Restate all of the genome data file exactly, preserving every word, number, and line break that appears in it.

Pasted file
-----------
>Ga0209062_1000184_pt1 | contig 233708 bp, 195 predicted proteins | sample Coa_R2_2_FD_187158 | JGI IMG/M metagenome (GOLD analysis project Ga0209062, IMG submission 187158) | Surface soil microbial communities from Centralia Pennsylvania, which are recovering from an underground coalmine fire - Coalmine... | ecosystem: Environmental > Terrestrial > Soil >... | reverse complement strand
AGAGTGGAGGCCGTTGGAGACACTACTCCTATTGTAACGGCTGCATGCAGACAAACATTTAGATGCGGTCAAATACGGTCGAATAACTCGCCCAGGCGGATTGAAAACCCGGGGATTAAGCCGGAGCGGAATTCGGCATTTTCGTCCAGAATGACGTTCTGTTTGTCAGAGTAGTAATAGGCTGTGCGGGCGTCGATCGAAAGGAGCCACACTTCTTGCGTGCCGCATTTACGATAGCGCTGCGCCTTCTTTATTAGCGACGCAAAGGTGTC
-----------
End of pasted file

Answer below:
>Ga0209062_1000184_pt1 | contig 233708 bp, 195 predicted proteins | sample Coa_R2_2_FD_187158 | JGI IMG/M metagenome (GOLD analysis project Ga0209062, IMG submission 187158) | Surface soil microbial communities from Centralia Pennsylvania, which are recovering from an underground coalmine fire - Coalmine... | ecosystem: Environmental > Terrestrial > Soil >... | reverse complement strand
AGAGTGGAGGCCGTTGGAGACACTACTCCTATTGTAACGGCTGCATGCAGACAAACATTTAGATGCGGTCAAATACGGTCGAATAACTCGCCCAGGCGGATTGAAAACCCGGGGATTAAGCCGGAGCGGAATTCGGCATTTTCGTCCAGAATGACGTTCTGTTTGTCAGAGTAGTAATAGGCTGTGCGGGCGTCGATCGAAAGGAGCCACACTTCTTGCGTGCCGCATTTACGATAGCGCTGCGCCTTCTTTATTAGCGACGCAAAGGTGTC